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Dairy innovation should encourage Swiss seniors: Survey

By Jess Halliday , 24-Jul-2009

Swiss over-50s need appealing new dairy products to encourage increased calcium intake and reduce osteoporosis risk, says a new survey that identifies the tastes and preferences of this important consume groups.

Over 50s are often targeted by food marketers as so-called ‘baby boomers’ – people born between 1946 and 1964 – are growing in number and, after a lifetime of working, many have comfortable lifestyles and good spending power.

 

However they also have quite specific nutritional needs: They tend to lose lean muscle mass, are more susceptible to diseases like osteoporosis, and need less energy but more micro and macronutrients.

 

They may also experience some weakening of sensory enjoyment, such as loss of taste and smell, and mouth dryness, difficulty chewing, and have dentistry issues.

 

Amongst the 250 Swiss people questioned in the new survey, 71 per cent said they only eat one or two portions of dairy per day – but to reduce risk of osteoporosis, three portion are recommended. (One portion is equal to 200ml of milk, 150-180g of yoghurt, 200g of fromage blanc or 30-60g of cheese).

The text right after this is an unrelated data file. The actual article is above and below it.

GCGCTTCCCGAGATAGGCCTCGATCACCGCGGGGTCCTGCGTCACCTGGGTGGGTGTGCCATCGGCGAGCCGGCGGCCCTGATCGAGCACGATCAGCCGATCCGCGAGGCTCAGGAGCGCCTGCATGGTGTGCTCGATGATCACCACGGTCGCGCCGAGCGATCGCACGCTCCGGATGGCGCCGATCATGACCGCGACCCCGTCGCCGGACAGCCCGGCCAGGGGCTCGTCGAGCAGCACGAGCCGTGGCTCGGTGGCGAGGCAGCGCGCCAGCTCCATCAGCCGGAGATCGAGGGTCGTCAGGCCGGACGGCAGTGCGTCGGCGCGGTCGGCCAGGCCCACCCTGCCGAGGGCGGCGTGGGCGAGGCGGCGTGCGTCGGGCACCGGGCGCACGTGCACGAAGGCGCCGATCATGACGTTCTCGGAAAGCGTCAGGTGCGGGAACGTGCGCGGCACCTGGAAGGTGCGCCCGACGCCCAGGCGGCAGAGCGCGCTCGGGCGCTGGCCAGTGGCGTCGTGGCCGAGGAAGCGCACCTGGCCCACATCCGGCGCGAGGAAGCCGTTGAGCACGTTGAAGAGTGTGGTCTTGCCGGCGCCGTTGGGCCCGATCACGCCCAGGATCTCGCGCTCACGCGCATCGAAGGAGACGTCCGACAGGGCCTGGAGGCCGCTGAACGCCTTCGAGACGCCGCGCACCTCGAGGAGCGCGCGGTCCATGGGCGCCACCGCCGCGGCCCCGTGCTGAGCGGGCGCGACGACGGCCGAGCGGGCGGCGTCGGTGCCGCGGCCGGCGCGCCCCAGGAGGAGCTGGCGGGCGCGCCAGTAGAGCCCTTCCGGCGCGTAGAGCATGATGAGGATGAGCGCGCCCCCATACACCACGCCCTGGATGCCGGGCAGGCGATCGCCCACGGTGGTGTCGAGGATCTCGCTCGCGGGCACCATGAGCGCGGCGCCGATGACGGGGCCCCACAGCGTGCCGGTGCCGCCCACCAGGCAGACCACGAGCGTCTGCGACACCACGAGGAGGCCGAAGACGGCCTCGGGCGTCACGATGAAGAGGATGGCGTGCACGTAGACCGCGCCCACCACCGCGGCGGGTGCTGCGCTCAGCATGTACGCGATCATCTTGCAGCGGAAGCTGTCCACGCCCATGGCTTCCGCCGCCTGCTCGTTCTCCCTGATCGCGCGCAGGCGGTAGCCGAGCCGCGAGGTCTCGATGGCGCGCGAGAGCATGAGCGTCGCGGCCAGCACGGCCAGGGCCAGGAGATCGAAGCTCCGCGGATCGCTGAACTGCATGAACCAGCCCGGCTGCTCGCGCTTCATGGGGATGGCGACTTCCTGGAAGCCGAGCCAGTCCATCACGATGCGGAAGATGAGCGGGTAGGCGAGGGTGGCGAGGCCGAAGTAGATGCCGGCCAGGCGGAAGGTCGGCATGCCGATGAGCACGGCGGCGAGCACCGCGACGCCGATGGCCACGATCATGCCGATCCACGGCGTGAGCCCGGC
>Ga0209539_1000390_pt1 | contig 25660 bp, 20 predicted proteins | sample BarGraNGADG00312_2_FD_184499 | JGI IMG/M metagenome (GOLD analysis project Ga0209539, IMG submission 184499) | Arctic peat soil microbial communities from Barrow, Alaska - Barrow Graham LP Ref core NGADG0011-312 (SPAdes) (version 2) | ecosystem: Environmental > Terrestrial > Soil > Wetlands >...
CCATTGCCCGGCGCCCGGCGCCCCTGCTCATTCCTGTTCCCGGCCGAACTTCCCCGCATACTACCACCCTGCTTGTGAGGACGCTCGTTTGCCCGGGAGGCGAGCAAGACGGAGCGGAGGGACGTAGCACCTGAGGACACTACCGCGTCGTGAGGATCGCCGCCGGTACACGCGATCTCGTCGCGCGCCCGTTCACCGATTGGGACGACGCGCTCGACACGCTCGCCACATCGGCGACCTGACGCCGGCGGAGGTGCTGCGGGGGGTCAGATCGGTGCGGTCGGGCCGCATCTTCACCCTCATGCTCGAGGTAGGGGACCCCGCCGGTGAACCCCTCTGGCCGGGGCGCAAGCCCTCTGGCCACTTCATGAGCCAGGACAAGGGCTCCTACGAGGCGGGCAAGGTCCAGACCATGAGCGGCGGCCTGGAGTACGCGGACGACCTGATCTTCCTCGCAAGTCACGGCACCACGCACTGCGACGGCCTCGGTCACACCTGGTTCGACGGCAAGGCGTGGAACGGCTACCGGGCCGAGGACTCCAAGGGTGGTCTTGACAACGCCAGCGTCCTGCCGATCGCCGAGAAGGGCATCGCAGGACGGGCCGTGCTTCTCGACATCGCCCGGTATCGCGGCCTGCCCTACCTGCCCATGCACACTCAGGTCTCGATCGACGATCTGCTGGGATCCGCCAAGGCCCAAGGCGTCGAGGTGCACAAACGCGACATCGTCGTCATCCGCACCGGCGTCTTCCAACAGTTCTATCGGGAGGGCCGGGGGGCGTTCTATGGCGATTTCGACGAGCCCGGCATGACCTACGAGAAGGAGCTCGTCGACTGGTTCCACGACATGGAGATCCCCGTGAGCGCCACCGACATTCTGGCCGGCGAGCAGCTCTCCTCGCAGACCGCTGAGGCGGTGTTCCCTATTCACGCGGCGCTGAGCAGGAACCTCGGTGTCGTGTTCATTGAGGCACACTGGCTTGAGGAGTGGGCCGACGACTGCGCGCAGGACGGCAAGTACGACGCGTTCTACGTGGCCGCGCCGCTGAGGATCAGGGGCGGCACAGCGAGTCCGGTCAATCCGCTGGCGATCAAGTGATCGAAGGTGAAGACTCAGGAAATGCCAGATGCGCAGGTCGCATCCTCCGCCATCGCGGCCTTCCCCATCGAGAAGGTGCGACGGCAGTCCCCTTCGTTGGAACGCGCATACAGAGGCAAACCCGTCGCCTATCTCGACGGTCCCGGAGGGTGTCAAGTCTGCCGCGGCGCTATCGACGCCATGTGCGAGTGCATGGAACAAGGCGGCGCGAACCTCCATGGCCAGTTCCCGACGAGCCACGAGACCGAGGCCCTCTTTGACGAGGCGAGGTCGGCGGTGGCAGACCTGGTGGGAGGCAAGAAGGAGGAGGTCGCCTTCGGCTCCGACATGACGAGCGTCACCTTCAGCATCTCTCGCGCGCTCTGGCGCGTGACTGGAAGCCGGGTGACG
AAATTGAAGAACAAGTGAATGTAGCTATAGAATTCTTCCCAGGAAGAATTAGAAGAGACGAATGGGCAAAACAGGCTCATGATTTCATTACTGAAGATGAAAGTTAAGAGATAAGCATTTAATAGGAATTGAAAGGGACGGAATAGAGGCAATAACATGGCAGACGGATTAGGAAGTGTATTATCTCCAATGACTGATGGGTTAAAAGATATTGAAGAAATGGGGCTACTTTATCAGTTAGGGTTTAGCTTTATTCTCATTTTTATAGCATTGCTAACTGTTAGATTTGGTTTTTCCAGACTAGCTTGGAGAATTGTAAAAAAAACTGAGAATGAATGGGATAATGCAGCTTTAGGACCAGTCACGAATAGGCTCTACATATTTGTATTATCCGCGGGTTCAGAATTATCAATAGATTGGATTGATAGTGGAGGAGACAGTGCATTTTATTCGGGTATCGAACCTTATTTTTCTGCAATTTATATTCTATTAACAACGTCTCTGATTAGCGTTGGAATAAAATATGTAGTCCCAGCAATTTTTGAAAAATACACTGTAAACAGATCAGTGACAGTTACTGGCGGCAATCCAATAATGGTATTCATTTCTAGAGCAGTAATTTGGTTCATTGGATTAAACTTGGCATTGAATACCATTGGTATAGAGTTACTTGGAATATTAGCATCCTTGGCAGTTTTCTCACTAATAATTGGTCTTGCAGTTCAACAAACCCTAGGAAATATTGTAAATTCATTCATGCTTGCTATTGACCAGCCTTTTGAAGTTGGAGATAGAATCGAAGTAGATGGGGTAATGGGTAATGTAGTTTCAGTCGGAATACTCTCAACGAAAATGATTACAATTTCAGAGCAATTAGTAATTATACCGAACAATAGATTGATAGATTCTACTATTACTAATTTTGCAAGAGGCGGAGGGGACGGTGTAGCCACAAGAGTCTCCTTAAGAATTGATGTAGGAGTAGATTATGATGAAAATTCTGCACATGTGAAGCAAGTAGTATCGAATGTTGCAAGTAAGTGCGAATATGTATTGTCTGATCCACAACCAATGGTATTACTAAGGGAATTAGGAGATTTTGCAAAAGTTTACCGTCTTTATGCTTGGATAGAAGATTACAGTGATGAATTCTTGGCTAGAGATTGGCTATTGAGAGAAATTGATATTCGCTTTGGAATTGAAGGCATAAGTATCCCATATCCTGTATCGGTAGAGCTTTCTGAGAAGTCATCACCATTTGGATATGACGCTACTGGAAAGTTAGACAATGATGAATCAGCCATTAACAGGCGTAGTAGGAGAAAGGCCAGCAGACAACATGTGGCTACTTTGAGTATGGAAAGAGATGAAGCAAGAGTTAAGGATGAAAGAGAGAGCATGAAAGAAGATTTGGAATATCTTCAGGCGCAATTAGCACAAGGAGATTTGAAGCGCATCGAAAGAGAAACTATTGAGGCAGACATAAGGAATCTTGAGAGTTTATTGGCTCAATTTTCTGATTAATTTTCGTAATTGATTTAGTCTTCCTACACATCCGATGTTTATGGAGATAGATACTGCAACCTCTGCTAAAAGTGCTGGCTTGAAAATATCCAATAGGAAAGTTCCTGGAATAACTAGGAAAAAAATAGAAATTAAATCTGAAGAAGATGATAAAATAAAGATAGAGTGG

Developing new dairy products that appeal to this age group could help them consume more, and reduce their risk of the bone disease, said Agroscope Liebefeld-Posieux (APL), the research organisation specialising in milk and dairy products that conducted the survey.

 

What over 50s want

 

The survey found that, overall, Swiss over-50s value freshness, taste, seasonality, health, and shelf life in the food products they buy. And dairy products are amongst their favour foods, behind fruits but just ahead of baked goods and sweet snacks.

 

The most frequently consumed dairy products are cheese, yoghurt and milk. Between 30 and 35 per cent consumed dairy products

 

When it comes to yoghurts, they look for taste, health profile and calorie content above all else. And for both milk and yoghurt, the overwhelming majority preferred unflavoured products.

 

For those who did chose flavoured goods, the top milk flavours were chocolate, coffee and banana; for yoghurts they opted for coffee, myrtle, red berries and vanilla.

 

But just how likely are Swiss consumers to try new dairy products? Here the survey found Swiss over-50s are not the most adventurous. Just over 60 per cent said they buy new products ‘only sometimes’, whereas 19.8 per cent said they do so ‘often’.

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